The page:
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Oftentimes policy makers don't know how important policies are to our lives and how they impact us everyday. We don't have lobbyists to tell our stories; we have to stand up and tell our own stories. Tell us your story so we can amplify your voice and work together to make changes on the policies that impact your life!

  • commented 2016-07-11 16:26:25 -0400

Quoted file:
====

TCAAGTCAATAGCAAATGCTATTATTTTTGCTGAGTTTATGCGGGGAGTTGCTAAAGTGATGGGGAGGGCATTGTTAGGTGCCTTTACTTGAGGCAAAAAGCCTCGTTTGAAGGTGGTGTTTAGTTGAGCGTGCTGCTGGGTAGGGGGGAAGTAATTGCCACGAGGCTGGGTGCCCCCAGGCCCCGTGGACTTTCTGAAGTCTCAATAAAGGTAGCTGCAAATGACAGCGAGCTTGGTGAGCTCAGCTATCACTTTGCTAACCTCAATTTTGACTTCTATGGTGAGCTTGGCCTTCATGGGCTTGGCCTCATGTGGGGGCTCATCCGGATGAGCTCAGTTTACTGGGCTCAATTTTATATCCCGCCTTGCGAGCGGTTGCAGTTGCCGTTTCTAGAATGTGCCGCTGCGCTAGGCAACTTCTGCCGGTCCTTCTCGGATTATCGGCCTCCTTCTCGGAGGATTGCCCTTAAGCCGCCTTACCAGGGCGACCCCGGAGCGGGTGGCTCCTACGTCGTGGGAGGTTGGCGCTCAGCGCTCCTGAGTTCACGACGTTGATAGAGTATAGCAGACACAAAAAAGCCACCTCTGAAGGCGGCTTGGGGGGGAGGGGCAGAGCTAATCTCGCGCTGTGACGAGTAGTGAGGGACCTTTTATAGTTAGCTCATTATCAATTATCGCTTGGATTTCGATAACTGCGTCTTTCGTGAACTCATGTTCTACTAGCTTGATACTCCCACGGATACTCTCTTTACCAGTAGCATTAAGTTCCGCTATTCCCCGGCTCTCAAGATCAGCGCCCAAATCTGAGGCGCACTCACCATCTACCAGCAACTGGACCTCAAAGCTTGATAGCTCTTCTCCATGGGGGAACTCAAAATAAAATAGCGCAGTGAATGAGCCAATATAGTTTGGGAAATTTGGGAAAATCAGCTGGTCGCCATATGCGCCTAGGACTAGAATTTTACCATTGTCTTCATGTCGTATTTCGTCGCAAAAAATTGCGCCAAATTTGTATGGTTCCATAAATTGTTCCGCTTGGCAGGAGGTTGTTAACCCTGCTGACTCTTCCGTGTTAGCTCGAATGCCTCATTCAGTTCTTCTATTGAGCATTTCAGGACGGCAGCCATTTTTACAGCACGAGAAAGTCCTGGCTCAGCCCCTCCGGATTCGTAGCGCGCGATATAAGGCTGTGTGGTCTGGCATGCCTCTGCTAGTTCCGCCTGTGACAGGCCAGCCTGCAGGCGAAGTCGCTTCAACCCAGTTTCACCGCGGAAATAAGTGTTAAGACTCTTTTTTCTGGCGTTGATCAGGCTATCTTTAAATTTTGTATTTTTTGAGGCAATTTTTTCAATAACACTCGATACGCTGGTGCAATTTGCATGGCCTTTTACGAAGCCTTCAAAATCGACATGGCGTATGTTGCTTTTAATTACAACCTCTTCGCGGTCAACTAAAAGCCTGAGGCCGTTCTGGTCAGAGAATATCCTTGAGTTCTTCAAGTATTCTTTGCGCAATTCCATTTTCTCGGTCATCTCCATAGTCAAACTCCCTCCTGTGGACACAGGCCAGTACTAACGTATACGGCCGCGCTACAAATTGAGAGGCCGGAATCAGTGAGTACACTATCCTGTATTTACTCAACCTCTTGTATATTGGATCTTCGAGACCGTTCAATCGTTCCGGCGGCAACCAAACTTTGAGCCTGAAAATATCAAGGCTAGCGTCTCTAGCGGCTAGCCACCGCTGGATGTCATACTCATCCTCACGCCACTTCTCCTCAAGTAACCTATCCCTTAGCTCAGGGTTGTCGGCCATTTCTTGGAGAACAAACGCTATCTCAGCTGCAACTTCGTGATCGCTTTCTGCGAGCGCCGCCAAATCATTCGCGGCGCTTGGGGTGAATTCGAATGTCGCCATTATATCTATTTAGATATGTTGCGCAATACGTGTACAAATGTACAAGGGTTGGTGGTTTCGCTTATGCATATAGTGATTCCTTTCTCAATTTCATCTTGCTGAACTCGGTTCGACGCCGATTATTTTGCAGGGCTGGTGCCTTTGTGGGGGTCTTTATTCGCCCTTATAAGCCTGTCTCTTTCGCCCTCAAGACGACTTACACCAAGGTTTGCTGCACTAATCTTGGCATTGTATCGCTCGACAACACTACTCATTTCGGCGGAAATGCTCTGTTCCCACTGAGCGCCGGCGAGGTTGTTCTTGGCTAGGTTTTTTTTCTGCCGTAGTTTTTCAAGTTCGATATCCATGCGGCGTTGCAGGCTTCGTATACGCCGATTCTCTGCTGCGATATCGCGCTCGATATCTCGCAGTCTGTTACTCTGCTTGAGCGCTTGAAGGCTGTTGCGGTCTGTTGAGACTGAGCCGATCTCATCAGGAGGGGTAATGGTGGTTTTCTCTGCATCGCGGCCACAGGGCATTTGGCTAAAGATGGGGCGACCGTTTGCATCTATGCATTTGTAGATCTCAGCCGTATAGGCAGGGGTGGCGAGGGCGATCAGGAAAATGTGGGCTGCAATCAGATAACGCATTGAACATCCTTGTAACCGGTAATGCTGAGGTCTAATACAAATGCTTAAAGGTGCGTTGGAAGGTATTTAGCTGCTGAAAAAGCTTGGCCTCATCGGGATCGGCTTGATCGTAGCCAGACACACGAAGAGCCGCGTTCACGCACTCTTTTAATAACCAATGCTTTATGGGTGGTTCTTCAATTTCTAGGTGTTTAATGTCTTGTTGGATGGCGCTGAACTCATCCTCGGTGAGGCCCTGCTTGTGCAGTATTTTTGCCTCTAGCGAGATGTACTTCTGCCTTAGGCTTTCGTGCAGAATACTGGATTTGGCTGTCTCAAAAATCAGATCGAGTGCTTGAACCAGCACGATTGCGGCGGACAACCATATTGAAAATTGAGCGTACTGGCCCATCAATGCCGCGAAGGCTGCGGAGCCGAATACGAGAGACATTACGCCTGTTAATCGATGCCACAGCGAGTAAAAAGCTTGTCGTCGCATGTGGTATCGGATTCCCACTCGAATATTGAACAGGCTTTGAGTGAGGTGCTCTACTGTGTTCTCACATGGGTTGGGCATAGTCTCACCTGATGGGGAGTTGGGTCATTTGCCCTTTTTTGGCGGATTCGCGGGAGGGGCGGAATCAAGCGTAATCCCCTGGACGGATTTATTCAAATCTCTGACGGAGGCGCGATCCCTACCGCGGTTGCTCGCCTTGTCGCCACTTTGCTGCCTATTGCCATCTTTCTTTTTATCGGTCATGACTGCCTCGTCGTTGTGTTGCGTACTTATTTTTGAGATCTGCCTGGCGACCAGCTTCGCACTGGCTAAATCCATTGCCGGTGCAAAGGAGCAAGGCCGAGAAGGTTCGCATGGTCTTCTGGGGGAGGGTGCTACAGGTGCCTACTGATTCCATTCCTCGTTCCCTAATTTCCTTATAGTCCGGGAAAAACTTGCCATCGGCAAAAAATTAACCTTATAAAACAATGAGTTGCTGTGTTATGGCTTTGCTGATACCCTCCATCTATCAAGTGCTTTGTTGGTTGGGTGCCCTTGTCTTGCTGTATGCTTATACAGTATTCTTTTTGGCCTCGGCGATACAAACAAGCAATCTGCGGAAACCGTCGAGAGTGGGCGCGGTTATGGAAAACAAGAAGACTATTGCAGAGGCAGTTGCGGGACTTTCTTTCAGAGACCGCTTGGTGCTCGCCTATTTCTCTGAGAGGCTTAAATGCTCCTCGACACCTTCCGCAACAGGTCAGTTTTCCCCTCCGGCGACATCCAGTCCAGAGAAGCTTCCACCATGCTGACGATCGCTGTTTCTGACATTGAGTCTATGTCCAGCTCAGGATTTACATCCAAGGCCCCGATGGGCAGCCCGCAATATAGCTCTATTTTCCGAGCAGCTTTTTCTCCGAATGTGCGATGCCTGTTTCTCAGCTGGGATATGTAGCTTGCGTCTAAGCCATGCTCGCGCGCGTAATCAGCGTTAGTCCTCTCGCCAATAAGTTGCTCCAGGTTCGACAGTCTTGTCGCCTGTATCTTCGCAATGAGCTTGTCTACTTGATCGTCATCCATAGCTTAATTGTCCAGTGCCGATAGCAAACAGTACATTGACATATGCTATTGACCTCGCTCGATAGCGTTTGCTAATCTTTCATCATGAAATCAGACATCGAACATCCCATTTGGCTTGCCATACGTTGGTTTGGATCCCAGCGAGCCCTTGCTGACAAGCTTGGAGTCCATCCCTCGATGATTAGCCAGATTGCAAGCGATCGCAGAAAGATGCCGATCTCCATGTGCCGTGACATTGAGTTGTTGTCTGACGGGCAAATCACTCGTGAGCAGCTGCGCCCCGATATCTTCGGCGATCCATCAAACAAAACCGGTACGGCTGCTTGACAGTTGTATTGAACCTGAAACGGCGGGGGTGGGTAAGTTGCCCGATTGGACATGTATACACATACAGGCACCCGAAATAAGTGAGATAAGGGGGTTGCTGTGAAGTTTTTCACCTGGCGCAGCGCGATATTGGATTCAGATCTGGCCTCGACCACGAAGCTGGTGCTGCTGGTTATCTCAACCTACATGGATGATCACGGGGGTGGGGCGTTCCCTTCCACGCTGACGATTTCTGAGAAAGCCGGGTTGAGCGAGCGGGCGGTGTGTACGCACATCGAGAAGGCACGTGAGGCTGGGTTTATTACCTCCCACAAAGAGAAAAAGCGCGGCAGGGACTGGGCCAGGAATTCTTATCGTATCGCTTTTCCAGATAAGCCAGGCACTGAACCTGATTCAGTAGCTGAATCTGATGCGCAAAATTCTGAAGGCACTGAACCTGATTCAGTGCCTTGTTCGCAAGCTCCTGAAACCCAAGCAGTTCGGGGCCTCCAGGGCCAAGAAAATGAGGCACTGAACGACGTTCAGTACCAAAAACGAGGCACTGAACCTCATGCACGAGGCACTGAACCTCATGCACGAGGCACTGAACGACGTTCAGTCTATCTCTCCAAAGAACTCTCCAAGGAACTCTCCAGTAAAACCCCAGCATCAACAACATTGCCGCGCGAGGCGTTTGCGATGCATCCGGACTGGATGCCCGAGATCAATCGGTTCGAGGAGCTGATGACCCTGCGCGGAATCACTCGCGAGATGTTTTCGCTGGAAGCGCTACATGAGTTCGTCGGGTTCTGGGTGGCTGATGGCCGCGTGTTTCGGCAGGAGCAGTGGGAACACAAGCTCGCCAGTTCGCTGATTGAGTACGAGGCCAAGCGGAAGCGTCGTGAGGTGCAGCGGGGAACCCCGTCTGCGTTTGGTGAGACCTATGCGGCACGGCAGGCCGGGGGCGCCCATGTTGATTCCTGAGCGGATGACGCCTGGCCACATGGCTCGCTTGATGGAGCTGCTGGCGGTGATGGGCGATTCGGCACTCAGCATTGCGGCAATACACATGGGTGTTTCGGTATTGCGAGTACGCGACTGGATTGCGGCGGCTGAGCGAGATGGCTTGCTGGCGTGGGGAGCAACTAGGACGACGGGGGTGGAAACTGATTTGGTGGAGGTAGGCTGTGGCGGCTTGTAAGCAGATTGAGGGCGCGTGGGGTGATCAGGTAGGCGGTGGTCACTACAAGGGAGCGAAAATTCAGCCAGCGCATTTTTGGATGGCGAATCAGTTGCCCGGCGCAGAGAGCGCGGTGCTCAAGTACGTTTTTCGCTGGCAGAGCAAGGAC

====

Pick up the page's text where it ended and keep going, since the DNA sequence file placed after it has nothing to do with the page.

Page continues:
Hi there, my name is Nicole and I am from St. Petersburg, Florida. Today, I sought access to birth control at my local health department, St. Petersburg Department of Health. I perused their website, which lists birth control prescriptions as being on a walk-in basis. I decided to walk there from my house at roughly 3pm on a Monday (website lists hours are until 5pm). I was directed to an admittance window where I asked a woman about getting access to birth control for the first time. She informed me that they had seen their limit for the day, which was ten women. I was confused by this. 10 women only? She informed me that I could come back the following day at 7:30am and wait to be taken care of, but there was no guarantee if there were 10 women before me. I asked to talk to a supervisor. He told me the same thing. I then asked if there was anywhere else I could go for birth control, as I’d be going out of town for three days the following morning and I needed immediate access to birth control. He told me I could try calling the Pinellas Health Department, but there was no guarantee that they could see me due to their daily limit of 10 walk-ins. Why is such a low limit placed on women who, in some cases, need immediate access to birth control? I am baffled and saddened by this. This explains to me why 50% of pregnancies in the US are unplanned. It should be simple and easy for a woman to walk into a clinic and get access to birth control.

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